Old school meets new: Vinyl streaming with Raumfeld

It’s not often that one meets a collector of old cassettes or 8 tracks. An antique gramophone might make a stylish decorative piece, but no one really listens to them anymore. Their tinny sound quality has been far exceeding by newer technologies. The fixed law of the universe seems to be: New technologies resign the old to the dust bin of history.

A notable exception to this rule is vinyl. While the beloved LP experienced a low point in the 90s and noughties when nary a record was produced, it remained popular with audiophiles. The hit movie from 2000 “High Fidelity” wonderfully depicted the nostalgia of these diehard fans unable to let go of a music culture they loved, but vinyl collectors were definitely in the minority at that time.

Then something strange and wonderful happened: Vinyl came back! Increasingly, new music is released in not only digital form, but on LPs as well. Records have ceased to be the dusty reserve of luddites and nostalgic romantics and are once again a popular way to listen to music. The following article describes how it’s possible to integrate this technology with the Raumfeld music streaming system.

Why records rebounded

But first, let’s take a look at vinyl, what it is and why it’s rebounded from junk shops and garage sales to the living rooms of the young and hip. One reason for the resurgence in  this old analog technology is undoubtedly the poor audio quality of many highly compressed MP3s and other lossy data formats. CDs offer much better sound quality and are more durable that records. Yet vinyl, if handled properly actually lasts much longer than CDs due to a phenomenon called “disc rot.” Disc rot refers to the tendency of optical discs like CDs and DVDs to become unreadable over time. Light damage and oxidation can all take their toll and the scratches that can destroy a record wreak havoc on CDs as well. And let’s not forget how irritating jewel cases are. You know – those plastic cases that CDs come in with their plastic hinges that are nearly impossible not to break? Vinyl, on the other hand, lasts a lifetime if handled properly; and, if played back on a good player and through a good pair of speakers, vinyl records offer a sound quality that many swear is superior to newer sound technologies.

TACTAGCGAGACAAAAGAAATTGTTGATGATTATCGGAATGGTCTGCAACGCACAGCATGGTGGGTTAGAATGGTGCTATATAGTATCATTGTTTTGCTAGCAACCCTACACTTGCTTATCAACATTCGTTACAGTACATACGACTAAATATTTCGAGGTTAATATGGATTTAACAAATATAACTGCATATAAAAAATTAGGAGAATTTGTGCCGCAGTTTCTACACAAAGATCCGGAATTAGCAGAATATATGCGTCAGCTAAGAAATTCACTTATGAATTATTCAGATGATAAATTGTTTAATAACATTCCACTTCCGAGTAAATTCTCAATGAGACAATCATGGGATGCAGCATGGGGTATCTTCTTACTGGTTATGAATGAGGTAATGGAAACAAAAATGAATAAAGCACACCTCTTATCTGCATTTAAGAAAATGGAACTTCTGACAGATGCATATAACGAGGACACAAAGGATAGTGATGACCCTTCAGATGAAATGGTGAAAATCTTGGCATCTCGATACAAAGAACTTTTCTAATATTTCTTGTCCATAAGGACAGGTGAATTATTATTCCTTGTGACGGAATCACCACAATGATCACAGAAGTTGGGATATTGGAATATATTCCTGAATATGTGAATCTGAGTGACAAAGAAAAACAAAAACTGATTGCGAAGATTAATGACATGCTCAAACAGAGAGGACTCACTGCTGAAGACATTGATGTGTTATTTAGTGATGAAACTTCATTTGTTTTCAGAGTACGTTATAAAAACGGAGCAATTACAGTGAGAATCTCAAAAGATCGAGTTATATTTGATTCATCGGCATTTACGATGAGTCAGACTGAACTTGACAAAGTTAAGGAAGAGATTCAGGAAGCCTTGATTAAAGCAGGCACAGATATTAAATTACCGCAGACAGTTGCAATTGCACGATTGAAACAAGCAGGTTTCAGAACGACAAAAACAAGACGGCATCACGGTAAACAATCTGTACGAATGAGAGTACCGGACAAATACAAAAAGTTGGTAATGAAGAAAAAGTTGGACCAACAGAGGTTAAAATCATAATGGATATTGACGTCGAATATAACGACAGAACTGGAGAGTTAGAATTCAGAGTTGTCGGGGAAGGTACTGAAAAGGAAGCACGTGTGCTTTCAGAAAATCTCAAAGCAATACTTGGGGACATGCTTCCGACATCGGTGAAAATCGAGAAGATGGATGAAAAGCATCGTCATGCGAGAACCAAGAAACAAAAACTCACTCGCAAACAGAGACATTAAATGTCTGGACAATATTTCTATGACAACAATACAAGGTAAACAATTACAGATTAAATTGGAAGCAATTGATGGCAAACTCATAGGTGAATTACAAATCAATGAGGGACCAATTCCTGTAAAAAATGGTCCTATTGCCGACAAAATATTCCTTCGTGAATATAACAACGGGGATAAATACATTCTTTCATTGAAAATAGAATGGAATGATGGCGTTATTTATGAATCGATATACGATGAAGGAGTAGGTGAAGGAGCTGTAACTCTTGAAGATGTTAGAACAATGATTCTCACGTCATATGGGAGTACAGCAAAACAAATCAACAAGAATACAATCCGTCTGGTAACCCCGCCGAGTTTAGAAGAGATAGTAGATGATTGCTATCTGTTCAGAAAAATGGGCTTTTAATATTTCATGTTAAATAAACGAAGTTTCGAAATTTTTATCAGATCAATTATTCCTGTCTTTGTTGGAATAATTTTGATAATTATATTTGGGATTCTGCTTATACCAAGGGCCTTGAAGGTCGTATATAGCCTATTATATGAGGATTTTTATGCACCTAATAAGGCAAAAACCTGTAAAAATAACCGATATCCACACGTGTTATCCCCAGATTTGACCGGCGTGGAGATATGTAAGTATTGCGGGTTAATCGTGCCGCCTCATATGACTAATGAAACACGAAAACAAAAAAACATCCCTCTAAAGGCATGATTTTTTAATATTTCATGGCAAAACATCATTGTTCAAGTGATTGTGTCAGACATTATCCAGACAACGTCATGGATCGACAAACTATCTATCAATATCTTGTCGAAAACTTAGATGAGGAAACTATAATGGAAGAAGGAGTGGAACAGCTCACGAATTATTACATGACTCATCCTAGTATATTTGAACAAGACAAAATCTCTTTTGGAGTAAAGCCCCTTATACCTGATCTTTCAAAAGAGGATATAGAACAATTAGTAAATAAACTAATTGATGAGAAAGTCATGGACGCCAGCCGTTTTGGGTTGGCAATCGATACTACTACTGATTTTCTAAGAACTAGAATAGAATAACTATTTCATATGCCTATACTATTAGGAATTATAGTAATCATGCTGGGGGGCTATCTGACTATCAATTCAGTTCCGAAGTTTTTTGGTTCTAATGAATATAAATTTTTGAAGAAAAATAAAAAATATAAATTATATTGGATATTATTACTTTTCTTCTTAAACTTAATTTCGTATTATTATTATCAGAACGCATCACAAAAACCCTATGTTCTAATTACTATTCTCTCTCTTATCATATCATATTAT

And so record players have returned to many households. No longer the hobby of elite audio snobs, record players are available in all price categories. However, one should be forewarned that not all of these less expensive players offer the best possible sound experience. A little more money is usually required for sound worthy of the name high fidelity, usually a few hundred euro. And, as in other areas of the hi-fi world, there is seemingly no limit to how much one can spend.

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How to transduce? MC vs. MM cartridges

The part of a record player responsible for transducing the mechanical energy of the moving record into an electrical audio signal is the tone arm. Here the stylus, the point of contact with the record, meets the cartridge where vibrations are transformed into electricity. Most hi-fi systems today use magnetic cartridges. The two most popular types are moving magnet (MM) and moving coil (MC) cartridges. Moving magnet cartridges, so-called MM cartridges, attach a magnet to a stylus which moves between two coils, thereby generating an electrical signal that varies in accordance with the physical changes on the record. Moving Coil cartridges, or MC cartridges, use the stylus to move a coil between two magnets, following the same principle as an MM cartridge in reverse. Both perform the same job of transducing one type of energy into another according to the groves made on the surface of a record.